Additional techniques may be applied to further optimize a support page using the principles discussed above. In one example, company representatives can be designated for particular groups. This may allow the representative to create a personality both in answering and in presentation for particular categories of goods, issues, or user groups. Similarly for dealers, resellers, technicians, service organizations, installers, and others, the company can use log in credentials to allow extended support information to be provided. Dedicated company representatives or access to more expert company representatives can be provided as needed or desired.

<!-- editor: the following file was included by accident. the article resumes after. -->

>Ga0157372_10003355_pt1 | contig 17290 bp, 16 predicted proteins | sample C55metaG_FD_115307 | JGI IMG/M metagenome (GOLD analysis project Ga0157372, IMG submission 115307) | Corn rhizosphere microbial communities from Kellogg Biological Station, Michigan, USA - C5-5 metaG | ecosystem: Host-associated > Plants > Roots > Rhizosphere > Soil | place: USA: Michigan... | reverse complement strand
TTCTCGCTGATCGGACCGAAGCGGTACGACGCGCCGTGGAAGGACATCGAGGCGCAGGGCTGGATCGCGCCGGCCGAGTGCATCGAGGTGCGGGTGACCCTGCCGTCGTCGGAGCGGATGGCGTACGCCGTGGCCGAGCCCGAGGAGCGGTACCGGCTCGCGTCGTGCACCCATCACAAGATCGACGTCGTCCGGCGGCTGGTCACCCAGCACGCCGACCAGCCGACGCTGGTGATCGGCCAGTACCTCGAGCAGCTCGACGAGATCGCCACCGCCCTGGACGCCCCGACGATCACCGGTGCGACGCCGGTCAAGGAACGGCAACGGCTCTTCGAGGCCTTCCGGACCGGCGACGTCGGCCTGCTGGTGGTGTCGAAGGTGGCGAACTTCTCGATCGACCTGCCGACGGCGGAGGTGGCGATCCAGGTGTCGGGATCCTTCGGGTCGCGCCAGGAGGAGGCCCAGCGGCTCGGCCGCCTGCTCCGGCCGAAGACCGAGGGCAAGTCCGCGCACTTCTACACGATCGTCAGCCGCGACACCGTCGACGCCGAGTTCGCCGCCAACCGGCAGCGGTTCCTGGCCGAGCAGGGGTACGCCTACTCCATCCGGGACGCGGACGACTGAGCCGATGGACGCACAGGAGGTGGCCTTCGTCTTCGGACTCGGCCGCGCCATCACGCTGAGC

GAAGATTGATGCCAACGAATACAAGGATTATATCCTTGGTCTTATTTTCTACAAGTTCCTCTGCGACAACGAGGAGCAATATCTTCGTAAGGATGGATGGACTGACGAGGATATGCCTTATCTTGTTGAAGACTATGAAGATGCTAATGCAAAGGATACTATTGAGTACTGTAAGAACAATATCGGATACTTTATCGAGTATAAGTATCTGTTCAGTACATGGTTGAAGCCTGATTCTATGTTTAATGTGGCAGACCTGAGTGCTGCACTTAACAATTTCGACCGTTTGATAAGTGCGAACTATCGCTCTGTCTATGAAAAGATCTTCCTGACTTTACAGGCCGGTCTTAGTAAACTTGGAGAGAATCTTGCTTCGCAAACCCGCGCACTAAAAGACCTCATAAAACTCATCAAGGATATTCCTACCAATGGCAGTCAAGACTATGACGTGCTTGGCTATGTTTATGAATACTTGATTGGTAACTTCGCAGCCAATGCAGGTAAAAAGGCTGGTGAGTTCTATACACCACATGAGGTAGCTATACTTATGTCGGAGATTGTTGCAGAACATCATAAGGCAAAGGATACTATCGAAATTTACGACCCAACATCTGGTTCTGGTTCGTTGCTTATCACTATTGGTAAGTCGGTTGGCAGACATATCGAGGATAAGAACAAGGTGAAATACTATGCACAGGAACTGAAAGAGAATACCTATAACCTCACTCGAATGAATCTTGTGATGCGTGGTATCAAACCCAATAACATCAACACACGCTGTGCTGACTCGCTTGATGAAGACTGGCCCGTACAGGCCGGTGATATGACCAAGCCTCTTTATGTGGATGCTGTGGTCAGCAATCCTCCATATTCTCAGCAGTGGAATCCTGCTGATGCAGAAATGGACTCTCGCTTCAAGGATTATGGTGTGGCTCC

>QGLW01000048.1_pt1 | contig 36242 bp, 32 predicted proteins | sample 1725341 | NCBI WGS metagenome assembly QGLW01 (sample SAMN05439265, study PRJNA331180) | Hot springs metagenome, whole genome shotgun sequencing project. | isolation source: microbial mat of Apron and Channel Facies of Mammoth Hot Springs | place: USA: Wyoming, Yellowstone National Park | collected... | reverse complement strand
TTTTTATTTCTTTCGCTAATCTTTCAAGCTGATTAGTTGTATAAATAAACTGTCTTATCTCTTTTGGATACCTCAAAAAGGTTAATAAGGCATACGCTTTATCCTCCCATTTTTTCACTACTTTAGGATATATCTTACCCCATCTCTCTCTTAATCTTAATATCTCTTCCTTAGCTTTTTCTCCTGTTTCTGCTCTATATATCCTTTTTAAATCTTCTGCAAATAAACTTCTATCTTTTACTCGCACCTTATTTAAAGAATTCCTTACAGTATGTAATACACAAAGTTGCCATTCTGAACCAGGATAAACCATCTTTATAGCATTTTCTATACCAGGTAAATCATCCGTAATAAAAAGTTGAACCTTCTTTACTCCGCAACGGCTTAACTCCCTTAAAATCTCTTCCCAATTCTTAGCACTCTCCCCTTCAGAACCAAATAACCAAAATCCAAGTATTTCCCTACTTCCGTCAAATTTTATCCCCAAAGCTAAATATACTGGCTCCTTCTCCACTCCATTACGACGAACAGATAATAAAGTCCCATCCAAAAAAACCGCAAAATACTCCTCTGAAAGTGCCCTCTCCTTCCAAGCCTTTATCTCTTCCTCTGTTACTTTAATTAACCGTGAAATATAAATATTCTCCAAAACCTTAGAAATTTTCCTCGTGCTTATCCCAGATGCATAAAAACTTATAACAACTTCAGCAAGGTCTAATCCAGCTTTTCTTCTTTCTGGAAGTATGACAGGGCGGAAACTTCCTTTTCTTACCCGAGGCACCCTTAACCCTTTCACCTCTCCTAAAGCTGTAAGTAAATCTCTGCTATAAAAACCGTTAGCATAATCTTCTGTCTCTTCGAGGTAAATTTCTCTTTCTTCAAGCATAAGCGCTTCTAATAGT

In further refinements, a variety of different default or selectable configurations and operations may be provided. So, for example, open groups can be made visible to all users. Users that have not logged in can be provided with a guest access and allowed to see all open groups and questions. For authenticated users that have provided a profile, they may automatically be shown open groups and questions based on their product choices. The product choices may be purchased products or products in which the user has a strong interest.